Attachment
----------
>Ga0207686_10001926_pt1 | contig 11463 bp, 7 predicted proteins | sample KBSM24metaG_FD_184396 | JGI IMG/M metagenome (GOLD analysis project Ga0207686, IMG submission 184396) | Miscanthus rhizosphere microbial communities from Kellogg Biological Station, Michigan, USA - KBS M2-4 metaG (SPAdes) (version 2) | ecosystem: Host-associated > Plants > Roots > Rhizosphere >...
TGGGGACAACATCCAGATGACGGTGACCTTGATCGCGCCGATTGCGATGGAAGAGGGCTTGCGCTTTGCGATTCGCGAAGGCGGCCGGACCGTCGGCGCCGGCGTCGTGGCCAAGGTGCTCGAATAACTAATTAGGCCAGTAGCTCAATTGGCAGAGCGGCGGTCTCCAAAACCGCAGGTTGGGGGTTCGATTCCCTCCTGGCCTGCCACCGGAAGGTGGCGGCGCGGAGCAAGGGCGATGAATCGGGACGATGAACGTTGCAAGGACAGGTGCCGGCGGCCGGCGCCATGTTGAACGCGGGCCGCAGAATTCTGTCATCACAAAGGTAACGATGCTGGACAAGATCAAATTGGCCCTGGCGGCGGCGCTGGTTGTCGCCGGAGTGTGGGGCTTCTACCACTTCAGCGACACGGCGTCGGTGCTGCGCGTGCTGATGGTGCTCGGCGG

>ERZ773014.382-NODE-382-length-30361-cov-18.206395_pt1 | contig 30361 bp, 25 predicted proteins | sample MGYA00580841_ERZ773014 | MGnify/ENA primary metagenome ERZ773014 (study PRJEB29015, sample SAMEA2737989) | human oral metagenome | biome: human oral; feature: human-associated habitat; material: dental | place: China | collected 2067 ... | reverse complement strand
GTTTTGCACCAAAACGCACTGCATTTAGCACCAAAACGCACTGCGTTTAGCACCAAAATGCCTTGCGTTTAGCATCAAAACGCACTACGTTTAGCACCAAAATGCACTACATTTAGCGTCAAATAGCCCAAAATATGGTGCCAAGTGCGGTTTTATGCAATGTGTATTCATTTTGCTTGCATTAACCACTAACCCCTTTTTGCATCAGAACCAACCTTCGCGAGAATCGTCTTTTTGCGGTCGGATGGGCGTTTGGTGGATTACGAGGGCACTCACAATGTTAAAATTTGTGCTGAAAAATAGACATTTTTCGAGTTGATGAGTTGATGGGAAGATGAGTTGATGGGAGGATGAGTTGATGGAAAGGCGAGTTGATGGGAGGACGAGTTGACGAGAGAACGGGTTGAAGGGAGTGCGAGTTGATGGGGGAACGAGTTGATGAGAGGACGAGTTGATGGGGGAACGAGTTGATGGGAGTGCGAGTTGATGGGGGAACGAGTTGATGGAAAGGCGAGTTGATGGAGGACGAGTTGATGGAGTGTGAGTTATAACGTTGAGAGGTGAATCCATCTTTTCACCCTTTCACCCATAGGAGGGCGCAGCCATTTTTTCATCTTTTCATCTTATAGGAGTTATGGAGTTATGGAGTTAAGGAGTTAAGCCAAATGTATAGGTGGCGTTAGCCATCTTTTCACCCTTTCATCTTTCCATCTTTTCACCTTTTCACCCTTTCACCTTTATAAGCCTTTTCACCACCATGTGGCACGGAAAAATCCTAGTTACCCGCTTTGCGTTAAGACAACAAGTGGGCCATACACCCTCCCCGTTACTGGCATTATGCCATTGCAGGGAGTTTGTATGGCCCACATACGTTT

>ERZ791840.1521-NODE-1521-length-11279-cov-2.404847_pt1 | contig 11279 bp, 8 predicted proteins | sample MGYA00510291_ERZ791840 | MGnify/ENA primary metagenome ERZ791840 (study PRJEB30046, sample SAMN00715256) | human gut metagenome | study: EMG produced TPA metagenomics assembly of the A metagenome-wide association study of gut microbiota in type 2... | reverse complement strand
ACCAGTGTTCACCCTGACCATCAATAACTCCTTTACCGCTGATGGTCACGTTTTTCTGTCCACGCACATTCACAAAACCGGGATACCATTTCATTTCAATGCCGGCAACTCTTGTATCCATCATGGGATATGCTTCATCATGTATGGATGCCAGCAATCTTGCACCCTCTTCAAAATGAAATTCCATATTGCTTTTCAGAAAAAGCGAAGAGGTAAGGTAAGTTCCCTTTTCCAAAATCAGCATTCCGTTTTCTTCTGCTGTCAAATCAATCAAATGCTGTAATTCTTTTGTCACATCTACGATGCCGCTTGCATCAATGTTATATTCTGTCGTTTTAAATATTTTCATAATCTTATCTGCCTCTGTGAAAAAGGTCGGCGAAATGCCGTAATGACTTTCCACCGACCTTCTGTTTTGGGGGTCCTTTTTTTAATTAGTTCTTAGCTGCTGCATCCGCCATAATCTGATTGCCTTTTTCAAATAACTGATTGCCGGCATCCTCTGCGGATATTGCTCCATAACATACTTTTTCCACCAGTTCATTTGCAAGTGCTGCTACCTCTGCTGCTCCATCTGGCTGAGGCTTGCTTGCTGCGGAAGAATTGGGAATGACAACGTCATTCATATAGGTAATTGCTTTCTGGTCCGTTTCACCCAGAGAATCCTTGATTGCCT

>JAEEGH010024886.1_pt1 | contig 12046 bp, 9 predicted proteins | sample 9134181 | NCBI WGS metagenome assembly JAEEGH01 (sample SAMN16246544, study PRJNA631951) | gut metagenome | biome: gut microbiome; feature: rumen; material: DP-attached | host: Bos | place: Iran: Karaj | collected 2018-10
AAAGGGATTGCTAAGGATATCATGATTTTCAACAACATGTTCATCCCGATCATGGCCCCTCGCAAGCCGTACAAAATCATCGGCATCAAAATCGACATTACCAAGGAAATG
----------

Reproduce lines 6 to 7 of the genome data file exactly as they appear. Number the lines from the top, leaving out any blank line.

ACCAGTGTTCACCCTGACCATCAATAACTCCTTTACCGCTGATGGTCACGTTTTTCTGTCCACGCACATTCACAAAACCGGGATACCATTTCATTTCAATGCCGGCAACTCTTGTATCCATCATGGGATATGCTTCATCATGTATGGATGCCAGCAATCTTGCACCCTCTTCAAAATGAAATTCCATATTGCTTTTCAGAAAAAGCGAAGAGGTAAGGTAAGTTCCCTTTTCCAAAATCAGCATTCCGTTTTCTTCTGCTGTCAAATCAATCAAATGCTGTAATTCTTTTGTCACATCTACGATGCCGCTTGCATCAATGTTATATTCTGTCGTTTTAAATATTTTCATAATCTTATCTGCCTCTGTGAAAAAGGTCGGCGAAATGCCGTAATGACTTTCCACCGACCTTCTGTTTTGGGGGTCCTTTTTTTAATTAGTTCTTAGCTGCTGCATCCGCCATAATCTGATTGCCTTTTTCAAATAACTGATTGCCGGCATCCTCTGCGGATATTGCTCCATAACATACTTTTTCCACCAGTTCATTTGCAAGTGCTGCTACCTCTGCTGCTCCATCTGGCTGAGGCTTGCTTGCTGCGGAAGAATTGGGAATGACAACGTCATTCATATAGGTAATTGCTTTCTGGTCCGTTTCACCCAGAGAATCCTTGATTGCCT

>JAEEGH010024886.1_pt1 | contig 12046 bp, 9 predicted proteins | sample 9134181 | NCBI WGS metagenome assembly JAEEGH01 (sample SAMN16246544, study PRJNA631951) | gut metagenome | biome: gut microbiome; feature: rumen; material: DP-attached | host: Bos | place: Iran: Karaj | collected 2018-10